Horses are expensive animals to keep, and this is presumably why they are often found dumped in fields and other public places, frequently in a bad, neglected condition.
Just lately, over the last month, there has been a spate of horses being abandoned and left to die in the UK, in Northern England. According to news reports, there have been at least four horses in separate incidents in Nottinghamshire who were found dumped in rural areas, and one of them has since died.
One poor young filly, named Brave Valentine by rescuers, was thrown out of a trailer onto the road - a bystander saw the perpetrator driving off at great speed, and called for help, but she sadly died within a day of being rescued.
Another horse was found dead in the area, and two live foals also found abandoned with a radius of 30 km of the first incident. Police believe that the incidents may be linked, i.e. that the same truck and trailer were used in both, and they are trying to trace the owner of the vehicle.
The two foals, who have been named Bubble and Squeak, are now recovering at the center run by the charity Help for Horses.
Janice Dixon, a veterinarian who works for Help for Horses, was called out to treat the first horse Brave Valentine in the Notts area, in the village of Bidworth, and said that the horse was in such bad condition, she was like a skeleton. The next day she died of stomach problems.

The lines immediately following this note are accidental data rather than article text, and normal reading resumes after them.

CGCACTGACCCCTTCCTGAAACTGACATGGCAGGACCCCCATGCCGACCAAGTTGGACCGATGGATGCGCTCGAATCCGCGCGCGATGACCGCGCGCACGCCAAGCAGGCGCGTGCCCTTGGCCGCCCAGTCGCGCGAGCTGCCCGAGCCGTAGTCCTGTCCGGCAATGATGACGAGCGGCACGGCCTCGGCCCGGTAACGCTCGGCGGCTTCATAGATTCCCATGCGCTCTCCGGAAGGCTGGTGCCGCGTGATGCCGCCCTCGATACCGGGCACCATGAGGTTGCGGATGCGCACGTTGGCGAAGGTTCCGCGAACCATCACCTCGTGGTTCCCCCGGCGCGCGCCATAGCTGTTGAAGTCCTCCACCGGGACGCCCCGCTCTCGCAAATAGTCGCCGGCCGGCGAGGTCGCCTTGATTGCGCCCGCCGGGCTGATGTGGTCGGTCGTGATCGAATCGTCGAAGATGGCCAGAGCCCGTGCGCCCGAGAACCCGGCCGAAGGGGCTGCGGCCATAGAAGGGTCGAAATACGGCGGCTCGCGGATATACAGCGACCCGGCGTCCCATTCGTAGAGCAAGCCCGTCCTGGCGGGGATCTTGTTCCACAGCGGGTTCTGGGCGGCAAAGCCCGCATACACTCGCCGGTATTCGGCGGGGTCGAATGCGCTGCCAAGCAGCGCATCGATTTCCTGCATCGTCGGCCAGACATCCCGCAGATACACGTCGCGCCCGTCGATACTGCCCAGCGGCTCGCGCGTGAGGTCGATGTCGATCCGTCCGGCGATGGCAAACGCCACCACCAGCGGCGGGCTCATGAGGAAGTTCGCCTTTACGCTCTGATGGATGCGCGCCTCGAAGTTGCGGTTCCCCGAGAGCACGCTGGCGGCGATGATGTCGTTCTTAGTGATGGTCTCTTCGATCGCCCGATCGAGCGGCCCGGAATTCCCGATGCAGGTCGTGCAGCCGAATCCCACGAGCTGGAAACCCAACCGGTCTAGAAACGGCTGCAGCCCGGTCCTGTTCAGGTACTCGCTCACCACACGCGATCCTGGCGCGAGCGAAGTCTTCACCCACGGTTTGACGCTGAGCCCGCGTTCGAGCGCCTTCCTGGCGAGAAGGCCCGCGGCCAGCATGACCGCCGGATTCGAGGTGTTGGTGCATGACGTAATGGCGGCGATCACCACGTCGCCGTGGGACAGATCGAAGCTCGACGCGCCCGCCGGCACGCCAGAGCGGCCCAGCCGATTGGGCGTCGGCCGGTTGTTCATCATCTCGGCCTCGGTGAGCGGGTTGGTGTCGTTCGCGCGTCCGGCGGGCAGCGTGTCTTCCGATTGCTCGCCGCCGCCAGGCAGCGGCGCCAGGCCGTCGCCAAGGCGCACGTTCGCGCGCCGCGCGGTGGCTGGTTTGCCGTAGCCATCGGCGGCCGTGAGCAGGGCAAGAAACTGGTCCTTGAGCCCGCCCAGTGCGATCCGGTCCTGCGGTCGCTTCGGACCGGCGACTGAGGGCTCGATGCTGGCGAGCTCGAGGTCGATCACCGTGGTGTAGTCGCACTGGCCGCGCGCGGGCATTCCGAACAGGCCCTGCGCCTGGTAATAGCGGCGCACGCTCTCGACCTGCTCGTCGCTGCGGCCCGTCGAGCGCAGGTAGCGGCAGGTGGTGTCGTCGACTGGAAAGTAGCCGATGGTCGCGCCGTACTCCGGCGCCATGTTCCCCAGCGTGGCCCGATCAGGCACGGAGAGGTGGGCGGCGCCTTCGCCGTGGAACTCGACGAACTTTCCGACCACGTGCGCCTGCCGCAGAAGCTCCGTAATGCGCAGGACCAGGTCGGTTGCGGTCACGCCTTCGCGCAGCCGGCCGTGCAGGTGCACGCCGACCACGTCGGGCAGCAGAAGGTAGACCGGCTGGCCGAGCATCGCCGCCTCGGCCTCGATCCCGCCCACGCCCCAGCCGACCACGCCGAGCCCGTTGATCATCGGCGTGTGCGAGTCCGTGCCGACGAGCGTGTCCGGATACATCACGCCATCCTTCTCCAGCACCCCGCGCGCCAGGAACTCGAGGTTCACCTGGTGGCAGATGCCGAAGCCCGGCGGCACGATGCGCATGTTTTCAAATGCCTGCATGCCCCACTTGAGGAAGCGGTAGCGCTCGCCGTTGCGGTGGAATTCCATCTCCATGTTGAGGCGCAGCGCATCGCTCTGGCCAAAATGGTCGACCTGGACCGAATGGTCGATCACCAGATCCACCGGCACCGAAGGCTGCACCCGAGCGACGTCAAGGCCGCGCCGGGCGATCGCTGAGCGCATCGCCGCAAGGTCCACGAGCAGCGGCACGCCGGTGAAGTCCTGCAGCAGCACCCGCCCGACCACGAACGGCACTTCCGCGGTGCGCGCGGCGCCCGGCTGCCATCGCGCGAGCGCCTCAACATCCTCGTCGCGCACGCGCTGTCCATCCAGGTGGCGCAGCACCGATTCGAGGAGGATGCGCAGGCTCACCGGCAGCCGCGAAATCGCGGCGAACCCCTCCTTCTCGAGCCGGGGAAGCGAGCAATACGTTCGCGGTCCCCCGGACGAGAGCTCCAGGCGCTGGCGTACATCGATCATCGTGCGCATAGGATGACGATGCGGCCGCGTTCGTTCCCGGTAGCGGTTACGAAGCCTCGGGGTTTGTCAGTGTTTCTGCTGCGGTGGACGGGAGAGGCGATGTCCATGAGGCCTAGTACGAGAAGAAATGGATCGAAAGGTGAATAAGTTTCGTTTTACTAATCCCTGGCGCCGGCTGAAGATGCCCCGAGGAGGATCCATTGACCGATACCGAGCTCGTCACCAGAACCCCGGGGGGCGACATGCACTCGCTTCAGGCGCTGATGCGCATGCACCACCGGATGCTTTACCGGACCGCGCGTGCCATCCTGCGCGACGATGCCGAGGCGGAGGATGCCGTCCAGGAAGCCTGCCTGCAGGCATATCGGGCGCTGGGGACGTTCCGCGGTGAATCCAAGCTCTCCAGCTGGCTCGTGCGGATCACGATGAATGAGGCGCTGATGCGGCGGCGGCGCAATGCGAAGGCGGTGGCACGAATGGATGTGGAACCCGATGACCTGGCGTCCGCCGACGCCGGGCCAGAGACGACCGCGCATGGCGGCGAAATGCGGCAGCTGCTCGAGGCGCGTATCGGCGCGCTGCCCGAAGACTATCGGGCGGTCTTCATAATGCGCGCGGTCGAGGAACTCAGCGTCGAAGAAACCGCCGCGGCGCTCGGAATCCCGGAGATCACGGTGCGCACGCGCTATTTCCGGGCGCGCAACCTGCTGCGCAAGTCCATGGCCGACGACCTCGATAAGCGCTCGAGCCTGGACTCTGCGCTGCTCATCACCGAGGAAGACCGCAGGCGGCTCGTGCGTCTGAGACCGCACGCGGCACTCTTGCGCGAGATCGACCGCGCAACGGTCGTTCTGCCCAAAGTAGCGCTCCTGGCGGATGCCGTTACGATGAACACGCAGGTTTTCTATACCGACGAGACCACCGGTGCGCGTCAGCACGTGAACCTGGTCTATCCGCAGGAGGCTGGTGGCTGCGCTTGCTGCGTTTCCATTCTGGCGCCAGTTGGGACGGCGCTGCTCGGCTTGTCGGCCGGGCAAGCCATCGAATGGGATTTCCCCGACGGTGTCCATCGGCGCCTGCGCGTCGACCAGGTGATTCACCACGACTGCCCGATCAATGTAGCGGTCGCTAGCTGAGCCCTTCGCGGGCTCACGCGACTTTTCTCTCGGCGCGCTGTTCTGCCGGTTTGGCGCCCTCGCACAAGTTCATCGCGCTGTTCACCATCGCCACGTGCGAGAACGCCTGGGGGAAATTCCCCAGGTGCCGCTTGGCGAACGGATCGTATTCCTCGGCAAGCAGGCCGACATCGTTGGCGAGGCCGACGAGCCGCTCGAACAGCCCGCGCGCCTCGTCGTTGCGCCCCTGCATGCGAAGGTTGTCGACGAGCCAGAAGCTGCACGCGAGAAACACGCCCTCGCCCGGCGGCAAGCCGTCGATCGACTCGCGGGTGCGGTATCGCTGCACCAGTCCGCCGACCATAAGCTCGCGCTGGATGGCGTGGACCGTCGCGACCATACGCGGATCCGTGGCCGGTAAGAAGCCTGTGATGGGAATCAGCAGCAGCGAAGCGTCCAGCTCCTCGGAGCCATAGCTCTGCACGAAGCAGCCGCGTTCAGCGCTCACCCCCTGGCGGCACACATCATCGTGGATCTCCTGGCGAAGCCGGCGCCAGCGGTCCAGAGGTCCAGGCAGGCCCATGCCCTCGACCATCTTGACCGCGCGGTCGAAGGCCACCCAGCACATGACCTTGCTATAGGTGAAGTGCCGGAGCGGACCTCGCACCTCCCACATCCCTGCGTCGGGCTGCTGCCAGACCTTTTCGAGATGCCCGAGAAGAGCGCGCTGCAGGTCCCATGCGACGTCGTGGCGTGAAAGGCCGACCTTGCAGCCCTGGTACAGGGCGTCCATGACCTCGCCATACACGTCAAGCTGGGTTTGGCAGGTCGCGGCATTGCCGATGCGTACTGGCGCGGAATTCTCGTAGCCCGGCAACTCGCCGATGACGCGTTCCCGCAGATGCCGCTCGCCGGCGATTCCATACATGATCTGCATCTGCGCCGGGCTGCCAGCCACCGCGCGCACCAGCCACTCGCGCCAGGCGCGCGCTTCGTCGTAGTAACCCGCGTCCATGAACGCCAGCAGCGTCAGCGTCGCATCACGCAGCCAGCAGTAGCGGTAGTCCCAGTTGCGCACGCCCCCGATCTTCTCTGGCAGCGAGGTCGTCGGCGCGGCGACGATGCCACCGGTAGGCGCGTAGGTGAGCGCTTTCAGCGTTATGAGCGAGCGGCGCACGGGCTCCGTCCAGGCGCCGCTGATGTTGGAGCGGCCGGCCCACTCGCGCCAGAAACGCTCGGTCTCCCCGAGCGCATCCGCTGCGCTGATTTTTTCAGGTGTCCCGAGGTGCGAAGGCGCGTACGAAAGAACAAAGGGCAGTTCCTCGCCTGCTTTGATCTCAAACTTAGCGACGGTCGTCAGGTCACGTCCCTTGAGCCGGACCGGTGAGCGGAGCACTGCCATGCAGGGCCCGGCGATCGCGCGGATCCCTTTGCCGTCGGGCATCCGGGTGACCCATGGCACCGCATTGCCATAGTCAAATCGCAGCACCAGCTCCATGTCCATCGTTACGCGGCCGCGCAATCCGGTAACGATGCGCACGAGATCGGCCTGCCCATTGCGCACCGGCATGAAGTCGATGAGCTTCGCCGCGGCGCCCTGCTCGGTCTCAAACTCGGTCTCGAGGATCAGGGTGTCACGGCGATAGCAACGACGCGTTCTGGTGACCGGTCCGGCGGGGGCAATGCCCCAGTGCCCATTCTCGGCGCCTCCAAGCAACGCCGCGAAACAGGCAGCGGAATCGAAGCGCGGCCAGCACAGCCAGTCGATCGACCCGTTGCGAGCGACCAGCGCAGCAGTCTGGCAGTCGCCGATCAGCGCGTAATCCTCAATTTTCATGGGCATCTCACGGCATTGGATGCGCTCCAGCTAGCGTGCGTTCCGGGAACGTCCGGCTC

The vet commented that the horse had obviously been ill for some time which is why she must have been dumped so callously. The cruel owner realized the horse was terminally ill and did not want to pay to have the animal disposed of in a professional manner, which would have cost between £150-£250.
It is a tragic situation for these unfortunate creatures. It is not an uncommon problem, however, in the UK there have been major changes to the law which took effect in 2015, which have made it easier for the public and parties such as local authorities and private landowners to act speedily to protect the welfare of horses.
An issue related to abandonment is that of fly-grazing, i.e. where owners let their horses graze on a patch of land without prior permission, and it is often hard to tell if they have just been left. Where the land is privately owned, it is illegal. If horses are being fly-grazed on someone’s land, The Control of Horses Act 2015 gives the landowner the power to remove the animals, take them to a place of safety, and alert the authorities, who will then contact the owner.